The Dubai resident, who earns Dh6,000 in the advertising sector, now wants to consolidate his debts into a single loan
The Debt Panel: 'I've borrowed Dh70,000 to support my family in India'
I work as an estimator in an advertising company in Dubai and have outstanding loan and credit card debts of almost Dh70,000. My debts are:
Bank 1 - total outstanding / monthly repayment
Loan: Dh35,100 / Dh2,897 (14 instalments remaining)
Credit card Dh9200 / paying minimum due
Credit card: Dh11,600, paying minimum due plus Dh485 a month (11 instalments remaining)
Credit card: D12,750/ Dh910 (15 instalments remaining)
Total owed: Dh68,650
I borrowed the money a year ago to help support my family in India. I have lived in the UAE for six years and my salary is Dh6,000 and my employer pays for my accommodation. Most of my money goes on card payments and my monthly expenses come to Dh900. I want a debt consolidation loan to help ease the burden but I am struggling to secure a loan because of my high debt burden ratio (DBR). Would any banks offer me a debt consolidation loan? PF, Dubai
Debt Panellist 1: Philip King, head of retail banking at Abu Dhabi Islamic Bank
Your predicament illustrates the main issue of using cards as a tool to raise financing. While taking out a card provides immediate access to funds, the high rates they charge can result in a substantial long-term cost. They are not suitable as a sustainable financing solution and if you continue to just meet the minimum monthly repayment, you will not make any significant progress into cutting the total amount owed. Given that your employer covers your housing accommodation costs, and that after your monthly expenses you still have more than Dh5,000 of disposable income, you are in a relatively strong position to confront your debt.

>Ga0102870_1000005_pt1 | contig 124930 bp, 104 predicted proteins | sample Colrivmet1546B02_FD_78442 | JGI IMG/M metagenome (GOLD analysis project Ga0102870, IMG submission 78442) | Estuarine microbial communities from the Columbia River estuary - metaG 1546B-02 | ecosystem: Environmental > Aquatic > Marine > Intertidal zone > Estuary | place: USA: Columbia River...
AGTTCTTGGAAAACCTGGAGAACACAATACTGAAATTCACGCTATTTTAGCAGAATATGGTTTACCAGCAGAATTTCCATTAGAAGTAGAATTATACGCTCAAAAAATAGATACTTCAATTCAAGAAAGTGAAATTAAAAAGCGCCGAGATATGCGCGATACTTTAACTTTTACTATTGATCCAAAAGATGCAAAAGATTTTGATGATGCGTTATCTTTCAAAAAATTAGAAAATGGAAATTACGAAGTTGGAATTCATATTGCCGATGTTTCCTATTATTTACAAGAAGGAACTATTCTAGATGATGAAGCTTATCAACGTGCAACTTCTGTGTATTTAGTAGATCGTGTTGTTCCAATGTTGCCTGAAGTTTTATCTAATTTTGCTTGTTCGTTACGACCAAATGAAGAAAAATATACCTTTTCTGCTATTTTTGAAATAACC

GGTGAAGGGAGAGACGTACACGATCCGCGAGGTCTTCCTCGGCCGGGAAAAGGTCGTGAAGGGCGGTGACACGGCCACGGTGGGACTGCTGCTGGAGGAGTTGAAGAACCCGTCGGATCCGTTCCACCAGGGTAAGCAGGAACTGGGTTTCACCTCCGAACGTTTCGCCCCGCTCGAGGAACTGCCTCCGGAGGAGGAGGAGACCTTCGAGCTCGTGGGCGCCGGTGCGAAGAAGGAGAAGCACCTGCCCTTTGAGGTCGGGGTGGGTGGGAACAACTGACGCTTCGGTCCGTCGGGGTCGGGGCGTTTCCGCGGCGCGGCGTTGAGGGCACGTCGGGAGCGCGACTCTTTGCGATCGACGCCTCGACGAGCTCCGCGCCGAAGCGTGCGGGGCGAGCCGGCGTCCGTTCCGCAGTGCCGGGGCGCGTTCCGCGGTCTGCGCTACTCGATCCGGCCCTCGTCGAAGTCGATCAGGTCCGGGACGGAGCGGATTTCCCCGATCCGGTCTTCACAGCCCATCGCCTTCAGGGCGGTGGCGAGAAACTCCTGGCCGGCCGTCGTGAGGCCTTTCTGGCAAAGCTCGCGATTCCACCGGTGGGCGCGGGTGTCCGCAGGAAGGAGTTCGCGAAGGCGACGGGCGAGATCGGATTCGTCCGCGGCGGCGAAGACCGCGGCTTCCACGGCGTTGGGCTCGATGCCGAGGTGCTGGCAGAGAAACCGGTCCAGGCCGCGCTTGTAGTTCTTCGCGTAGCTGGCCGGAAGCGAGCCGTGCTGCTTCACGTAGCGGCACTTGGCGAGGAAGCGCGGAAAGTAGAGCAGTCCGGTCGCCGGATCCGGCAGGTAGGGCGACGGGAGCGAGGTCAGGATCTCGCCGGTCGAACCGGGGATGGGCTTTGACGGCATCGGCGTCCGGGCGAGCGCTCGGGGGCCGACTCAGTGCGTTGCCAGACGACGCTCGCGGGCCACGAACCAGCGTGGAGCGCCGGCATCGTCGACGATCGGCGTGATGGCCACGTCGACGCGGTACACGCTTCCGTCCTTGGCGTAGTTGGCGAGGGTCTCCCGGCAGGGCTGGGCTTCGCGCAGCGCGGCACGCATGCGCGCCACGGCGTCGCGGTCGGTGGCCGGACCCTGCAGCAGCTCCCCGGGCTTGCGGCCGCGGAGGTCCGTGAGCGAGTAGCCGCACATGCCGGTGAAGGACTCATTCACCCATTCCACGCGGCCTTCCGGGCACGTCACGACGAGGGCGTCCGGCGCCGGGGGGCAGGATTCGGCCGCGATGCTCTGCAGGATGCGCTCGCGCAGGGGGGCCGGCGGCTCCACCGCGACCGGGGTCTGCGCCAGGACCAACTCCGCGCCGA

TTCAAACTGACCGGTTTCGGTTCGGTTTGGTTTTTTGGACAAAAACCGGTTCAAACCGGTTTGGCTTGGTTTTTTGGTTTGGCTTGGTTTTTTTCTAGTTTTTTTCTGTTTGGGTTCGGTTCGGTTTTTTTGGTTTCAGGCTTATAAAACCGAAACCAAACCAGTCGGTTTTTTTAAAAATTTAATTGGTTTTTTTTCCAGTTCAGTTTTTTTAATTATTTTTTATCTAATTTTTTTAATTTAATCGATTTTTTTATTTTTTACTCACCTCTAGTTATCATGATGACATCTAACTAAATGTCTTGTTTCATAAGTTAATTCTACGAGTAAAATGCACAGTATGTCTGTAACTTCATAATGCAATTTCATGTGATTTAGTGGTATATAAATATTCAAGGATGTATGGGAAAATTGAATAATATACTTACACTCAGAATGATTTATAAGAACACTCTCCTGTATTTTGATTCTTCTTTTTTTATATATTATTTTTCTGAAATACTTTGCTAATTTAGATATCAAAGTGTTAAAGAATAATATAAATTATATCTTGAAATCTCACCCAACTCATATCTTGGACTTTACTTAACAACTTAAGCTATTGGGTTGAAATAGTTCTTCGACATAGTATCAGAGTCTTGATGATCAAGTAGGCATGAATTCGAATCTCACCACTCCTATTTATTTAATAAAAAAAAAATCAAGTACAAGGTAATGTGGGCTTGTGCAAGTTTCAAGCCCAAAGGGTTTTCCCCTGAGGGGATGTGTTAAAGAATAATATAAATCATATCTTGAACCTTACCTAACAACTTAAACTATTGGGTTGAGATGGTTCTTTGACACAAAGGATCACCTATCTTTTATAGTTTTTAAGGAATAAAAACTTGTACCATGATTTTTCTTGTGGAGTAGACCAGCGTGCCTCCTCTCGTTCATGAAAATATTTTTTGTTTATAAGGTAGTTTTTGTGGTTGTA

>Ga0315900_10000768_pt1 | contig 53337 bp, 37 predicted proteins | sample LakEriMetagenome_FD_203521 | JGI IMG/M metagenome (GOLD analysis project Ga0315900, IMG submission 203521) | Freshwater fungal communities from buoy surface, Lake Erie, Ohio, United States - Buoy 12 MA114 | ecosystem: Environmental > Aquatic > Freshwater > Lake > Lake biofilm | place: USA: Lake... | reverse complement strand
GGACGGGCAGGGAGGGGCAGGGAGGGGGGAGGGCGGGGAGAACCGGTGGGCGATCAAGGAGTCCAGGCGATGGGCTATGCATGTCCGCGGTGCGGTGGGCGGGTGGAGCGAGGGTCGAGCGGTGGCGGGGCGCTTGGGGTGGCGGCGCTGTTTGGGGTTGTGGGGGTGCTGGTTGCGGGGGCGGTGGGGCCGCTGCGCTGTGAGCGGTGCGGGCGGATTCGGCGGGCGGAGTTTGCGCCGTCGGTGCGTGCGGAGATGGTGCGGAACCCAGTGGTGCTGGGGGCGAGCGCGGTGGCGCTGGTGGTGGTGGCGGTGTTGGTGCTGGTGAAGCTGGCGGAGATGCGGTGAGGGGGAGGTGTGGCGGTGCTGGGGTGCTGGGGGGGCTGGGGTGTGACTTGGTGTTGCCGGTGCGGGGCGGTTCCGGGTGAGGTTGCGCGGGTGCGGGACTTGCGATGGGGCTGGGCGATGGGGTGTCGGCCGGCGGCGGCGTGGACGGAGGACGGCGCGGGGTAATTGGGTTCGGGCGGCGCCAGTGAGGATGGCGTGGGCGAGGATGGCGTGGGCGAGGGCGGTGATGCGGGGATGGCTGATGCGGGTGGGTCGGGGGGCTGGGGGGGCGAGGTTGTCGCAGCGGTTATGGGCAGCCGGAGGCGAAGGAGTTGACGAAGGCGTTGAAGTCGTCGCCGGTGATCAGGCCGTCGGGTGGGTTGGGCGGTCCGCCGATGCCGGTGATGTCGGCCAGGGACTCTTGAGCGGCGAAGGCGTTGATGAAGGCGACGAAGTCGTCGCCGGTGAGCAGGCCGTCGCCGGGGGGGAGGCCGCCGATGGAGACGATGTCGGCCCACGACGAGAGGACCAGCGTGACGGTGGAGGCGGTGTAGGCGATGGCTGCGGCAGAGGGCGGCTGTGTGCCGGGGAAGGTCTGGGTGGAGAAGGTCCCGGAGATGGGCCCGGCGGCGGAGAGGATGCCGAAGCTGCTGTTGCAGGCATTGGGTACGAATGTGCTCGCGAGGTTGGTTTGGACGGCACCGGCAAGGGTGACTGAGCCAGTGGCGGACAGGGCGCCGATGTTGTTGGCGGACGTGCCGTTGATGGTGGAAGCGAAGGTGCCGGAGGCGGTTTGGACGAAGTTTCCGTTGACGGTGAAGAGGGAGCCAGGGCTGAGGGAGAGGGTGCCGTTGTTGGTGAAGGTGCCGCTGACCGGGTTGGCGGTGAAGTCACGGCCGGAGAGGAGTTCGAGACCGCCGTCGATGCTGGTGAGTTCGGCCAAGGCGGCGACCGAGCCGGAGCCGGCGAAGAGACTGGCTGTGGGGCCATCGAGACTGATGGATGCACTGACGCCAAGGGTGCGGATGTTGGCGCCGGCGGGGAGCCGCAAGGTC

Your priority should be a consolidation loan so that you can repay all Dh35,000 of card debt. The Central Bank of the UAE’s loan regulations allow banks to provide you with a loan of up to 20 times your monthly salary. They are therefore in a position to lend to you. Ideally, you should seek a low monthly repayment over a longer time period, which will provide flexibility while hopefully avoiding the need to borrow again. When approaching your bank for a consolidation loan, you should have a clear plan detailing your incomings and outgoings that also clearly defines how you propose to repay your borrowings and become debt free.
Debt panellist 2: Steve Cronin, founder of DeadSimpleSaving.com, which helps residents invest their own money
The DBR is your total monthly instalments from credit cards and loans, divided by your income. The Central Bank stipulates that the maximum permissible DBR is 50 per cent. As your income is Dh6,000, that means a maximum of Dh3,000 and just your loan repayment is already Dh2,897. This is the cause of problems for your debt consolidation loan.
After expenses and the loan repayment, you have about Dh2,200 to spend every month on credit card balance reduction. You need to get the card balances paid off as fast as possible, as they will grow rapidly if you only make the minimum payments. Prioritise the card with the highest rate.